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17 sustainable development goals for a better world - SDG 1: No Poverty 

28 September 2021 - Socrate Georgiades

Since 2015, the United Nations (UN) has defined 17 Sustainable Development Goals to improve the life of all the people living on Earth and promote prosperity while protecting the planet for a better and more sustainable future. These SDG are a call for action by all of us, citizens, companies, institutions & governments. Poverty, climate change, inequality, justice, let’s see how goal after goal, we can draw up an inventory of Indonesia. And see how each of us, on our scale, including as a traveler visiting Indonesia, can contribute to advancing the goals of these global challenges until 2030. 

Indonesian girls waiting to drink water in nature

SDG 1: No Poverty. 

To start, let's locate Indonesia, the fourth largest country by population, compared to the rest of the world.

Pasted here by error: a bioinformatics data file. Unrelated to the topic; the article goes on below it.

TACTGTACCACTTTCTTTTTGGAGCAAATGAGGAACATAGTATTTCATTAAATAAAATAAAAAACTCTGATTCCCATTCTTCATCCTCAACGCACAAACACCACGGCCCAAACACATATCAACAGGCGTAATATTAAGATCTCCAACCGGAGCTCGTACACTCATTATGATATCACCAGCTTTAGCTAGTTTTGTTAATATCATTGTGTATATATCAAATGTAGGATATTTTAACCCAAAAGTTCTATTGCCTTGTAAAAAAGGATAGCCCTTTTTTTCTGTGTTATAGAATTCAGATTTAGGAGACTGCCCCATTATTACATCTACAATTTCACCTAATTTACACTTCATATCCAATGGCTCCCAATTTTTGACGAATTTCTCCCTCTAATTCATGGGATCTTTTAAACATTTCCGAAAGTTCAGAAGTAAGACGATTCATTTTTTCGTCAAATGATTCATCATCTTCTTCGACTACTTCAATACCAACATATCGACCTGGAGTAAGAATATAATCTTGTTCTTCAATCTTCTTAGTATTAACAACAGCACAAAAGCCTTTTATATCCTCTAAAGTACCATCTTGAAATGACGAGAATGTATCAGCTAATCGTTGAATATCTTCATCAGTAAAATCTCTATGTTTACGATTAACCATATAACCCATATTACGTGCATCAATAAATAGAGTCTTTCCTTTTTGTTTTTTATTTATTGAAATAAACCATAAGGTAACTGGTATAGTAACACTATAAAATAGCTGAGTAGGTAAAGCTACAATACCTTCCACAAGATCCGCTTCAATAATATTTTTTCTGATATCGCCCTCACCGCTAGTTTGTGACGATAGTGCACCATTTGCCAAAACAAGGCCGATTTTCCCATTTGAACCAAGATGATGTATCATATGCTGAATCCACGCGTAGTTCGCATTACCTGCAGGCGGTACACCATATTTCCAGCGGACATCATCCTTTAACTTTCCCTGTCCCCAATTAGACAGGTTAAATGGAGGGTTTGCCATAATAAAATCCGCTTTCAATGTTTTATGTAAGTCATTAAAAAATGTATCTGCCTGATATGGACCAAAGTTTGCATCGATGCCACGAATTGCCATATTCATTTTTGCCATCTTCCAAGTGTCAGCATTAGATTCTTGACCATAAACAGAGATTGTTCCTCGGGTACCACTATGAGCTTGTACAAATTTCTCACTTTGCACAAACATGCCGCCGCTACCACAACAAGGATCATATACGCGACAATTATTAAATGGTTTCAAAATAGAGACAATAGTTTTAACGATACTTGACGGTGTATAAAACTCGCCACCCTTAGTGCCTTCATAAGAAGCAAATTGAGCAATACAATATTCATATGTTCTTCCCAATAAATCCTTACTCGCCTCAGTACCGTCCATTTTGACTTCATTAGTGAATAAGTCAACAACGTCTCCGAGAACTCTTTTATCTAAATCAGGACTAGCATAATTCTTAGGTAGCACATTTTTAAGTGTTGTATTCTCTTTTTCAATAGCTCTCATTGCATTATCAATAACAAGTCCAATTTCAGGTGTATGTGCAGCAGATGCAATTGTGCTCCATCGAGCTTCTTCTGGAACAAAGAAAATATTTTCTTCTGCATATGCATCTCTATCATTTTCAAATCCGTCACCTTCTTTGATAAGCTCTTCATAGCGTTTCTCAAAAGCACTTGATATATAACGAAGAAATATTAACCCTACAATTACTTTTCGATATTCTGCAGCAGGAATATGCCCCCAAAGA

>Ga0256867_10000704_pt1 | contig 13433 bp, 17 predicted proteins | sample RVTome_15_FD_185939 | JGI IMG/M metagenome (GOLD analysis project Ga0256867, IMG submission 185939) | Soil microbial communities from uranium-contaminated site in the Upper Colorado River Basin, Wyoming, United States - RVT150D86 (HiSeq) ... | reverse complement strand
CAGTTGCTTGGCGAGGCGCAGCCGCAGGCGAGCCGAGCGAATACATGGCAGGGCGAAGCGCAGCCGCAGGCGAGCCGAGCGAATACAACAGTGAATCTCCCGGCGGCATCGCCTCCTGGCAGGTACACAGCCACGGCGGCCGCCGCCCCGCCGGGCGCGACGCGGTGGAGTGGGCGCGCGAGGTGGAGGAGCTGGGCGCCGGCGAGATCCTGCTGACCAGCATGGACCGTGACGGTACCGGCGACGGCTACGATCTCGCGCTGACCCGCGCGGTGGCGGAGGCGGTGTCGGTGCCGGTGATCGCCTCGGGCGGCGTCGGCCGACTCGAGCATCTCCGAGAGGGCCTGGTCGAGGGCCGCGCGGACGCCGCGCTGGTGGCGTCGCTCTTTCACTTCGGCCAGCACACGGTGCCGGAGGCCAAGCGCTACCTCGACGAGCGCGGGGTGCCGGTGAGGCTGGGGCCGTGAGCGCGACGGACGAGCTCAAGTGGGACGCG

The Human Development Index (HDI defined by the United Nations Program of Development, a calculation based on health and longevity, knowledge and education, gross revenue in parity of purchasing power) is at 0.707. It is lower than the world’s average (0.731) and is situated at the 146th position among 228 countries (in 2018).Life expectancy is up to 71.5 years (164th world’s position) and the child mortality rate is 23 (162th position).

Indonesia’s traditional rickshaw cycle

Wealth and labor are unevenly distributed in Indonesia. Most of the jobs are concentrated on the island of Java (especially in the west part), Bali is blessed with tourism activity and a minimal portion is left for Lesser Sunda islands at the east of Bali (Lombok, Sumba, Timor…) and Papua. The Indonesian minimum income (rarely abide by, unfortunately) gets up to 2.4 and 3.1 million rupiahs according to the provinces in 2021, that is 167 to 216 dollars per month. Knowing that the poverty line fixed by the United Nations is 57 dollars per month (1.9 dollars per day and per person), a quick calculation allows us to see that one minimal wage in a family of 4 puts them in extreme poverty (1.4 to 1.9 dollar/day/person). This is why 8% of the workers in the world and their families live in extreme poverty and struggle to fulfill their basics need. This is also the reason why countries with low-wage developing countries such as China, Indonesia, India, and Nigeria house half of the people living below the international poverty line.